For all of the cat videos and spicy GIF’s tech actors have brought into the world, there’s no denying that being very online hasn’t been the best thing for anyone’s mental health. We’re anxious and angry from our time spent on social platforms, we’re overwhelmed by our email inboxes, and the depressingly common headlines about tech companies’ hellish behaviour have left a lot of us, well, depressed.
In my case — and maybe yours, too — things stop there: a general sense of “uggghhhh.” Not everyone is so lucky. More and more, we’re seeing people’s despair over our boring dystopia coalesce into actual phobias: a specific breed of anxiety disorder that’s intense enough to keep a person from actively living an unimpeded life.
While certain tech-fears haven’t made it into the Diagnostic and Statistical Manual of Mental Disorders (the core reference book mental health professionals use to diagnose their patients), some psychology experts are pushing to change that down the road. In the meantime, feel free to take a shot every time you diagnose yourself with any of these fun phobias.
Back in 2008, the UK Post Office tapped an outside research firm to survey 2,163 mobile phone users across the region, seeking to figure out how anxious these newfangled devices were leaving customers. You won’t be surprised to find out that the answer was: pretty darn anxious! More than half of respondents — around 53%, to be precise — reported feeling a specific kind of jittery nervousness whenever their phone lost its signal, was shut off, or just… wasn’t in their hand for a little while.
The researchers decided to call these people’s condition “nomophobia” — literally an abbreviation for “no mobile phone phobia,” or a fear of being without mobile phone access for a prolonged period of time. Since that first survey, researchers across the globe have put out study after study detailing how this phobia is closely related to other issues, like chronic depression, sleeping disorders, and low self-esteem.
In 2018, an Indian psychology journal put out a case study describing how one woman’s digital privacy obsession was sending her life into a spiral. The 54-year-old patient showed up at the doctor’s doorstep showing “significant distress and fear about her safety,” after reading report after report after report detailing hackers pawning off people’s personal data.
It’s a pretty rational (and common!) fear, but it’s also one that led to this woman’s life falling apart. She started missing important emails because she was too scared to check her inbox, and she stopped paying any of her bills online because she was too scared to use the bank’s online payment processor.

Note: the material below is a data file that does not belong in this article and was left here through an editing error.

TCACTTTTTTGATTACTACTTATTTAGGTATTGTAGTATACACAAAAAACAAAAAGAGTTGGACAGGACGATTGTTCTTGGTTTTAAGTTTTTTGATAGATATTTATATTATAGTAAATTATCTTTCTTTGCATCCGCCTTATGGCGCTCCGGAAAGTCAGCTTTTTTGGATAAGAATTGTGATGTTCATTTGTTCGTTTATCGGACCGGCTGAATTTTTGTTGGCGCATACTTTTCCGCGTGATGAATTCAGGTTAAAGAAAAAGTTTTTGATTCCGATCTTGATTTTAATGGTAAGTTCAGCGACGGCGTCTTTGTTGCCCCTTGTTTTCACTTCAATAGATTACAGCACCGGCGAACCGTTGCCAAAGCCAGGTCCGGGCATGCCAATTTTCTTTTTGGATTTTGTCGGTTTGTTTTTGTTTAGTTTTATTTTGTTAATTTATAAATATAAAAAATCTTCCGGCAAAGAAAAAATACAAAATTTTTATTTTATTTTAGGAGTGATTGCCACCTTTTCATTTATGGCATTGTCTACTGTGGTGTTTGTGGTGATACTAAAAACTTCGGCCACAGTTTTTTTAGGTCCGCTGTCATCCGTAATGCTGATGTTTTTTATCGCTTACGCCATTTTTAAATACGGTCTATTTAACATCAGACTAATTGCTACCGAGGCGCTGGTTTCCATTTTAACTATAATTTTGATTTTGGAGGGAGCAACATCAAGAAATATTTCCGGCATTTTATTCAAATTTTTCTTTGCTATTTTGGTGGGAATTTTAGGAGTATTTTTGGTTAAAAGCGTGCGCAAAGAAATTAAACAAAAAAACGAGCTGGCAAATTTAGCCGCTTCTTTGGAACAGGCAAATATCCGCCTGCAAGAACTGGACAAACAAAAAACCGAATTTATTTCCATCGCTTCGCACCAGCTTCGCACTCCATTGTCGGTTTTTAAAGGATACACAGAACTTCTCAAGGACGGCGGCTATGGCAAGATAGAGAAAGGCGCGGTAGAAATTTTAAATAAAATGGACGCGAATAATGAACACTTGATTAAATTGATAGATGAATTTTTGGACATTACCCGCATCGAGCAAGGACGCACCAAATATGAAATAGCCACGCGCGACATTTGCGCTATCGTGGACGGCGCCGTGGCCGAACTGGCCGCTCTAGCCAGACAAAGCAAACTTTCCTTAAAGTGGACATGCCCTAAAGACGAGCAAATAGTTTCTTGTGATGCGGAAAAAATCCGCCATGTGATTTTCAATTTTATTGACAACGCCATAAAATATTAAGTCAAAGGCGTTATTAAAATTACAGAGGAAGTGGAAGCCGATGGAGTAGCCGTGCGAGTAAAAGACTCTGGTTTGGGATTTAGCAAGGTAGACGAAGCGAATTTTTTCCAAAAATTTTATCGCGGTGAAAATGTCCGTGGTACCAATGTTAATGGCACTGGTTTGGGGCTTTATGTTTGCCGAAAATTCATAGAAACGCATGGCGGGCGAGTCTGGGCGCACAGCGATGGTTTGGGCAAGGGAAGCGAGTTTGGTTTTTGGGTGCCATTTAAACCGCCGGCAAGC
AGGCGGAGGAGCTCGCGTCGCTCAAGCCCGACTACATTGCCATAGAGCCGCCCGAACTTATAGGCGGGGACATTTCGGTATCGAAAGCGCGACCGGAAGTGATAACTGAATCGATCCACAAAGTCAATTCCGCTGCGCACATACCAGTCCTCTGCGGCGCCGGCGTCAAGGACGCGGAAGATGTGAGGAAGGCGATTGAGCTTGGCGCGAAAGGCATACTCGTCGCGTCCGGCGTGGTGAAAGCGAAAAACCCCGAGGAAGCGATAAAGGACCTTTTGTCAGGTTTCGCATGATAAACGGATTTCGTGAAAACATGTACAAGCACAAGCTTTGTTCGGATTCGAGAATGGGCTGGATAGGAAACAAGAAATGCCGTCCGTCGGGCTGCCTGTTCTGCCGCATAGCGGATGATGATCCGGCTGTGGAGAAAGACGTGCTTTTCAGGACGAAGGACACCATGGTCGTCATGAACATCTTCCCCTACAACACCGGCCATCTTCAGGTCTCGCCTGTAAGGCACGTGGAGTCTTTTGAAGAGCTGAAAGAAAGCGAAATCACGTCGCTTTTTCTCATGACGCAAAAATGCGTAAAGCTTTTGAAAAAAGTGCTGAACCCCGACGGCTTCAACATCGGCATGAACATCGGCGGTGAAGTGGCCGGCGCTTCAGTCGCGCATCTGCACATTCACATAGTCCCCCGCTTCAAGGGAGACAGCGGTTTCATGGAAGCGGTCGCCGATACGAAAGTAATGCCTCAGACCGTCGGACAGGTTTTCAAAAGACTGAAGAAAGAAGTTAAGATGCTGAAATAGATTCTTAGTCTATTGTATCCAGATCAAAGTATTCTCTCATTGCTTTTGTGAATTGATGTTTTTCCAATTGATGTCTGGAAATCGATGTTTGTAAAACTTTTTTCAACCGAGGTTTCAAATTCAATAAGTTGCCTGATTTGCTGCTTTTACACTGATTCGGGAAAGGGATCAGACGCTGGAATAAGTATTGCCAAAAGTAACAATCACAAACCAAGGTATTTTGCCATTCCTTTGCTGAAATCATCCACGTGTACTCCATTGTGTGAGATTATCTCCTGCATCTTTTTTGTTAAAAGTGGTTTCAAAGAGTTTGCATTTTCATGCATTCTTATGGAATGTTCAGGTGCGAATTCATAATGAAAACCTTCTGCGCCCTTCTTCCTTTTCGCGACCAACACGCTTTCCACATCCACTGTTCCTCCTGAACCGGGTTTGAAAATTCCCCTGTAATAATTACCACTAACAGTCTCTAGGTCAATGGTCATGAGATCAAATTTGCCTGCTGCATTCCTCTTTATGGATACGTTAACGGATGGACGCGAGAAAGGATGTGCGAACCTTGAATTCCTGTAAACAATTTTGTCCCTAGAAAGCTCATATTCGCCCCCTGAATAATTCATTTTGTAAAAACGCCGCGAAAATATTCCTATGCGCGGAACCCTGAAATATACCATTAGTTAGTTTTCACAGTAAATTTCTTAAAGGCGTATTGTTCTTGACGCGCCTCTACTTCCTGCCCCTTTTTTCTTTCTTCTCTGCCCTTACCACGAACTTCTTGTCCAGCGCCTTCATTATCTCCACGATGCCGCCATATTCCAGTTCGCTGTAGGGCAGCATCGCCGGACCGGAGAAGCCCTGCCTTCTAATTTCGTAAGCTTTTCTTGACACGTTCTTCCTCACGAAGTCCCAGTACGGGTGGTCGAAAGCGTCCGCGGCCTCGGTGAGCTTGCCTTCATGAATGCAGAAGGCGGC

“Although computed security needs to be taken seriously, it might become excessive for some people leading to avoidance of computer,” dubbing her diagnosis as “internet phobia.” That name didn’t catch on, but some researchers in the digital privacy space have started using another term instead: “scopophobia,” which just translates to an excessive fear of being stared at by anyone else. Thanks to the global pandemic forcing all of us to live most of our lives on the digital plane, that means — as one privacy analyst put it — we’re all being digitally stared at on a near-constant basis. Who wouldn’t be paranoid about that?
By the time everyone’s weird uncles started spouting out theories tying 5G tech to cancer and covid-19, people’s unfounded conspiracies about radio waves and radiation had already been making rounds across the country for decades. The term for this specific fear — radiophobia, literally the fear of radiation in all its forms — first boomed into the public consciousness in the early 1900’s, a few short years after physicians began using X-rays on their patients.
Back then, it made sense to be a bit wary of the machine your doctor was wheeling out. In the early days of this tech, factory workers charged with manufacturing X-ray tubes would end up with radiation burns so bad that in at least one case a worker’s hand needed to be amputated. Some of the patients exposed to these early devices, meanwhile, didn’t end up faring much better.
For whatever reason, these fears have persisted well into the modern era, despite federal agencies and medical authorities putting out endless studies showing that modern machines are, well, modern. In the century since this tech was first tested, we’ve created machines that blast patients with relatively low doses of radiation that are a hell of a lot safer than what people were using in 1903.
Amaxophobia and Aviophobia
You probably know both of these by their more commonly used names: fear of driving and fear of flying.
I say “probably,” because these two phobias are by and large the most common on this list. One study published earlier this year found that between 33% and 40% of flyers report feeling some sort of anxiety when it’s time for takeoff, with a small subset — between 2.5% and 5% — getting anxious enough to be classified as having full-blown aviophobia. Stats on amaxophobia, on the other hand, are harder to come by, but researchers have found it closely linked with the post-traumatic stress disorder people typically feel after getting out of a car crash. And honestly, can you blame someone for not wanting to get behind the wheel after that?
Even ignoring your run-of-the-mill wreckage, companies like Tesla have given us so many other nightmare scenarios for drivers to panic over. There are driverless cars that probably shouldn’t be driverless, battery issues that cause vehicles to catch fire with the driver inside, and, of course, this arsehole.
Phobophobia is literally a phobia of developing more phobias than the phobias you already have — which is exactly what I’m feeling after poring over dozens of phobia-centric websites to write up this list. Now if you’ll excuse me, I need to log off so I can go burn every mobile phone and laptop I’ve ever owned.